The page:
In the twenty one days since Harry Potter and the Cursed Child‘s release, the play and I have had a pretty tumultuous relationship. I’ve gone from adoration to revolt and back again, with both reading the scriptbook and watching it live on stage eliciting far different emotions from me. It’s so heart-breaking to feel so let down by a series that feels more a part of you than anything else ever has, and yet just its very existence overjoys me in the purest way. Cursed Child definitely takes “problematic fave” to a whole new level and, quite honestly, I’m still not entirely coherent on how I feel.
Spoilers ahoy! Big time. There will also be mild play spoilers (?) in this too.
There’s only one way I can join my thoughts and feelings into one review, and that’s to break it down into sections. So here goes.
Where to begin, oh where to begin. This plot is kind of… complex, and yet not at the same time. The time travel basis of the plot is actually something I enjoyed quite a lot, even though I’m fairly certain there’s probably a very similar fanfiction already out there on the net. It employs all the same fanfic tropes we know and love in an endearing, truly magical way. Seamlessly, the lives of Scorpius and Albus were conjoined with that of the 40-year-old trio and it wasn’t so hard to believe the mess that ensued.
However, Delphi, daughter of Voldemort, is just about the most ridiculous plot idea I have ever heard associated with J.K. Rowling’s name. I’ve been saying to people for years that, if there were ever to be a ‘sequel’ to the series, then the antagonist of it wouldn’t be some sort of secret love child of Voldemort’s. Well… it seems I was wrong. I had faith in J.K. Rowling that she wouldn’t be so lazy as to given in to such an overused, eye-rolling plot twist. I guess I should have never held that faith at all because she went there, oh boy did she go there. I’m still a little bit in shock that this is how she was happy for the series to continue because all it screams to me is “we couldn’t think of anything better so we took the easy option”. I love the original Harry Potter series for it’s intricacies, twists, and turns; this lax plot cumulation is not what I expected.
Let’s start with the Golden Trio. Specifically – Harry. I can’t actually figure out what my feelings about Harry’s characterisation are. I loved how his PTSD played into the story and how his insecurities were exposed; that we got to see that not everything was perfect 19 years later. The question is: do I believe Harry Potter capable of treating his son the way he did? I think so yes. I can see the pain it caused him, and how much more difficult he must’ve been to parent than James or Lily, because Albus is so much like him than I think either of them realised. And bloody hell, I imagine having a father like Harry Potter is pretty damn hard to be honest.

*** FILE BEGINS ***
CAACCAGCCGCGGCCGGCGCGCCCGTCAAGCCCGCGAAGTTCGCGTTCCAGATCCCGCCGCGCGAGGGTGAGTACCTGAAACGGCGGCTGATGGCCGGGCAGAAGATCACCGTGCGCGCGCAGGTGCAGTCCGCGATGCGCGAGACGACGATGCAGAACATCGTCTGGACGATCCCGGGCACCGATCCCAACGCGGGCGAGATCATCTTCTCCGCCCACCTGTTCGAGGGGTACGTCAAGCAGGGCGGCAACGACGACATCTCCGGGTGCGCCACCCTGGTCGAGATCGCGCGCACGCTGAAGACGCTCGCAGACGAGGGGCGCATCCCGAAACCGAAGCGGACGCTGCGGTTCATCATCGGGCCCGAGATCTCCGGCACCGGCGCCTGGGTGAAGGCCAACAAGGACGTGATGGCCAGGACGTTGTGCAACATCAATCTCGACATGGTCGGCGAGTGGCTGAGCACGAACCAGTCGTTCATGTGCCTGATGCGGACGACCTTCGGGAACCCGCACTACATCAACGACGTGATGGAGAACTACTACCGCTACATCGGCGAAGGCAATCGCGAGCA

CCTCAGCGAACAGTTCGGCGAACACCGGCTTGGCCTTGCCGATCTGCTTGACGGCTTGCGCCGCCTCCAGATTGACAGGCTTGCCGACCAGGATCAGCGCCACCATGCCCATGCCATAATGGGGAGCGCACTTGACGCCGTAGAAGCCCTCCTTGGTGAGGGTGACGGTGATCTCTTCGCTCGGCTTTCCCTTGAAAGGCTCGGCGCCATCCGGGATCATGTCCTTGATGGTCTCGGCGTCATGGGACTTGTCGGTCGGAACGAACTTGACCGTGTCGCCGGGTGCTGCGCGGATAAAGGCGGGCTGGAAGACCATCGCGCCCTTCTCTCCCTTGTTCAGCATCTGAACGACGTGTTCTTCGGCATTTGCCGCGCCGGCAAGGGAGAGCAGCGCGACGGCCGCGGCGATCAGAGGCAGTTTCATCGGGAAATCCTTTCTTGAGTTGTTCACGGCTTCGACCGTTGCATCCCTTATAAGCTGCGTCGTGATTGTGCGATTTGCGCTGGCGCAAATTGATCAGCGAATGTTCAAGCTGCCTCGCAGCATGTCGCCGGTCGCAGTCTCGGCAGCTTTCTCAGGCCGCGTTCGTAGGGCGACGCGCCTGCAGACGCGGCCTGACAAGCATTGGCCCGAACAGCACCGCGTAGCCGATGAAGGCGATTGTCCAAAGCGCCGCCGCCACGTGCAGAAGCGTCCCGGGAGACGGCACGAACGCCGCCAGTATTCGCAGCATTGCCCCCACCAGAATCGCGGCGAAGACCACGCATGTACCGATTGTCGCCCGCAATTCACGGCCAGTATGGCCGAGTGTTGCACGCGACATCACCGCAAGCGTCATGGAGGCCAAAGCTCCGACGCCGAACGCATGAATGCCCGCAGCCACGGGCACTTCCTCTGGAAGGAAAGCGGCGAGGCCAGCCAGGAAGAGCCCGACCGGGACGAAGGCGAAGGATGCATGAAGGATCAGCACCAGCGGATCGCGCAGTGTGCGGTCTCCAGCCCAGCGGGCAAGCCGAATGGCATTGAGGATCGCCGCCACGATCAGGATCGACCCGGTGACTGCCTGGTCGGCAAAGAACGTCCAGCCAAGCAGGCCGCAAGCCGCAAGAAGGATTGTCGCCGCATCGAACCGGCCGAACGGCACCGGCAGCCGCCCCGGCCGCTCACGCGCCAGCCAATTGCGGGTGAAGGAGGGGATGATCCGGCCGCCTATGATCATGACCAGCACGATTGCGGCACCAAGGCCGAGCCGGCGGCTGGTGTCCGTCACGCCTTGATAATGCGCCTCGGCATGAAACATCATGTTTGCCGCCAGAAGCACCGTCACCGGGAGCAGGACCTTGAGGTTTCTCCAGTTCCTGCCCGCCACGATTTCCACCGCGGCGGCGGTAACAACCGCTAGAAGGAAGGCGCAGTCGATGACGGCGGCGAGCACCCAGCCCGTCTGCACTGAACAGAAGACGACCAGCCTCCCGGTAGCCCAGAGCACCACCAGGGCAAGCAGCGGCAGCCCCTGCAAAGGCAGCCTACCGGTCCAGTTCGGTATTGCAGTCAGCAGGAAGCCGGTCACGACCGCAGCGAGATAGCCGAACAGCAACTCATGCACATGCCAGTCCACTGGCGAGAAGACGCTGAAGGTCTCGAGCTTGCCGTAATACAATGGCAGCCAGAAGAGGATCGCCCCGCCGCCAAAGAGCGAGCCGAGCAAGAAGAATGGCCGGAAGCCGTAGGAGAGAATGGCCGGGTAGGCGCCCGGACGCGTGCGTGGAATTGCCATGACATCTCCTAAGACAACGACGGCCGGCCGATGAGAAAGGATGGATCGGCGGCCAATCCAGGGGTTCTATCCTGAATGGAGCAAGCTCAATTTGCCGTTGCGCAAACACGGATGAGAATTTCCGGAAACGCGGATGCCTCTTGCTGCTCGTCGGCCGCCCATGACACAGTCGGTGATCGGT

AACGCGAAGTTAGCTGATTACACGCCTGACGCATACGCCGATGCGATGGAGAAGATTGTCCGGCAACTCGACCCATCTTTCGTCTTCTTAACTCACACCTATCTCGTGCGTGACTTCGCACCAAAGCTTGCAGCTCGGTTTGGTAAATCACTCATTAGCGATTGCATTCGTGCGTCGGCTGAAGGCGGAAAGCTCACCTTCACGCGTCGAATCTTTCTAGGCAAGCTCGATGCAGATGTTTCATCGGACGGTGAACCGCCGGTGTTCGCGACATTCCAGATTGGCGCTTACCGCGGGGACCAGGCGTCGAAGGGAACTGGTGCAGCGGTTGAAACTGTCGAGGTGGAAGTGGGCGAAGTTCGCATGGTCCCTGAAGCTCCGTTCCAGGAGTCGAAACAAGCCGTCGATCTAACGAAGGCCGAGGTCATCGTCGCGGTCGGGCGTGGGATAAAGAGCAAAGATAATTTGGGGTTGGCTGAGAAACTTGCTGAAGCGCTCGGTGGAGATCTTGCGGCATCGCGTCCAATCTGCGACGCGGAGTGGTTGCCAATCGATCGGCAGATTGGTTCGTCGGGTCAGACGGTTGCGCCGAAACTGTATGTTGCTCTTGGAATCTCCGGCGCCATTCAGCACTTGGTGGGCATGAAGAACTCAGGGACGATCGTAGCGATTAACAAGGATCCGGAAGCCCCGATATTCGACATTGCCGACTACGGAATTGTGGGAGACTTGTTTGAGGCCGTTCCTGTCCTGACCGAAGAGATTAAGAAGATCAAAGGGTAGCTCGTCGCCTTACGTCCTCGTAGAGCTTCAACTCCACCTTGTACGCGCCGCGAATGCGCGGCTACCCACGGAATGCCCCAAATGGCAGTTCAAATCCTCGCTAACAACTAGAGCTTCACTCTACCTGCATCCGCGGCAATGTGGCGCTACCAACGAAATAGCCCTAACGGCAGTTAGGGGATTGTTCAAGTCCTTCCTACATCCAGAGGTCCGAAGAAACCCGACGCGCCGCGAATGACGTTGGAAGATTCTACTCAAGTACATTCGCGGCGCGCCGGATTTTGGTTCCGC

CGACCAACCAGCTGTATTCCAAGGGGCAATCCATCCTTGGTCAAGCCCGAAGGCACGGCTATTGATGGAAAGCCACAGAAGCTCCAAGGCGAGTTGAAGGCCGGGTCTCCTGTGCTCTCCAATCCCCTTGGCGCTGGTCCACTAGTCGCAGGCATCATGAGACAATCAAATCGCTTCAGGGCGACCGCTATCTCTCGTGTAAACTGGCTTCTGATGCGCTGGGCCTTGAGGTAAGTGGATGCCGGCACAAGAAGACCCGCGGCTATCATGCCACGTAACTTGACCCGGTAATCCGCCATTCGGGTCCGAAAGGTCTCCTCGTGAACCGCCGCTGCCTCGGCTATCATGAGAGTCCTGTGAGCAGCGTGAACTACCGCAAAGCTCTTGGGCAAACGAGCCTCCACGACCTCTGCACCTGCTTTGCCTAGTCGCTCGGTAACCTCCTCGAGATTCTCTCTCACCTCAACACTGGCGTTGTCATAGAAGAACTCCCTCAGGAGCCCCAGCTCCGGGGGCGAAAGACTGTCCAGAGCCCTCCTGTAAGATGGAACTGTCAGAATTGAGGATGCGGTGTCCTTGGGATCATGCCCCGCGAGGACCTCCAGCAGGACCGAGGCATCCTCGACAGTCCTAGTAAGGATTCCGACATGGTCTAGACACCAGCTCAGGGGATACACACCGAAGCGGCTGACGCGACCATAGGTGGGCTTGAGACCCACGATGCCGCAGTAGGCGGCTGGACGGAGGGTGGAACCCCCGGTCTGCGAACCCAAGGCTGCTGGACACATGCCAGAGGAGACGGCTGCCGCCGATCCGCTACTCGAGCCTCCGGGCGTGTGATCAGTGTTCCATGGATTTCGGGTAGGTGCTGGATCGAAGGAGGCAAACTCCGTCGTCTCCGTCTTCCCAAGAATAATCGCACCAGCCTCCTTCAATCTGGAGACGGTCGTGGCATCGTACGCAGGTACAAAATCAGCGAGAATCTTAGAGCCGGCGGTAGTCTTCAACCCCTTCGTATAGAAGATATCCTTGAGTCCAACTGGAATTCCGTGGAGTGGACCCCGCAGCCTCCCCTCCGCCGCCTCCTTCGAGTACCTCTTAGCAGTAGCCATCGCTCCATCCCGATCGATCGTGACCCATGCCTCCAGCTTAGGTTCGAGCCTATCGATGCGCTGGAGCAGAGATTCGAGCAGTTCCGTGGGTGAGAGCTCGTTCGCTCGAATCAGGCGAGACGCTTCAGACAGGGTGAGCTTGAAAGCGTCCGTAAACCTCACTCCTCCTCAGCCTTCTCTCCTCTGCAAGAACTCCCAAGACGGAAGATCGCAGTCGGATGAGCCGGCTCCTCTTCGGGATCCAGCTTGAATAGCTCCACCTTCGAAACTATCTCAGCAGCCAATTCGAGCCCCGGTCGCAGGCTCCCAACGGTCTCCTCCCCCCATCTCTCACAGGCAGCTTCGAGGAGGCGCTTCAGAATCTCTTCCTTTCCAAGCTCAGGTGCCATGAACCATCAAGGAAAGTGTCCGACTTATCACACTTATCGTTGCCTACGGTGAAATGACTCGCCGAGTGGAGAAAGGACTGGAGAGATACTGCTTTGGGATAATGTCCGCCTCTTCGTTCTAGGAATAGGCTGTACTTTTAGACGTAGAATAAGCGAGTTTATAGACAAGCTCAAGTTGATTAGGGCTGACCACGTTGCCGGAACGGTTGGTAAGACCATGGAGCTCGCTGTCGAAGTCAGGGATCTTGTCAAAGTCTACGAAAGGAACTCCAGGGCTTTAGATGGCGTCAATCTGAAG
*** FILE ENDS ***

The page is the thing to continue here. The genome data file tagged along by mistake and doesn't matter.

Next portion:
“Love blinds. We have both tried to give our sons, not what they needed, but what we needed. We’ve been so busy trying to rewrite our own pasts, we’ve blighted their present.”
Now, Hermione. Minister for Magic really rather suits her, and wanted-woman-rebel!Hermione in the second alternate reality was such a badass. The first AU Hermione though, I just don’t understand. Her not marrying Ron turned her into what, some sadistic bitchy Professor at Hogwarts? I don’t buy it for a second. It was so OOC and I get that it was supposed to be, but in a plot that heavily explores the butterfly effect, it’s ridiculous to imply that side of Hermione could be revealed by her not going to the Yule Ball with Krum.
Hermione’s presence wasn’t the worst, though. Oh no. Let’s get started on the Weasleys – Ron and Ginny – because in no uncertain terms the plot would have barely been affected if Ron Weasley were not in it to begin with, and that angers me so much. Such a key, core part of the original series and in this he’s reduced to a one-liner? He was funny! I loved the funny! But Ron is so much more than funny, and I thought J.K. Rowling knew that.
And Ginny, my dear girl, what on earth happened to you? You were my favourite. You were headstrong and witty and heartfelt; you were above and beyond, the fire of the series, yet in Cursed Child you’re just kind of… not there. It saddened me so much to see her reduced to something far more resembling of movie!Ginny than the girl with grit I expected.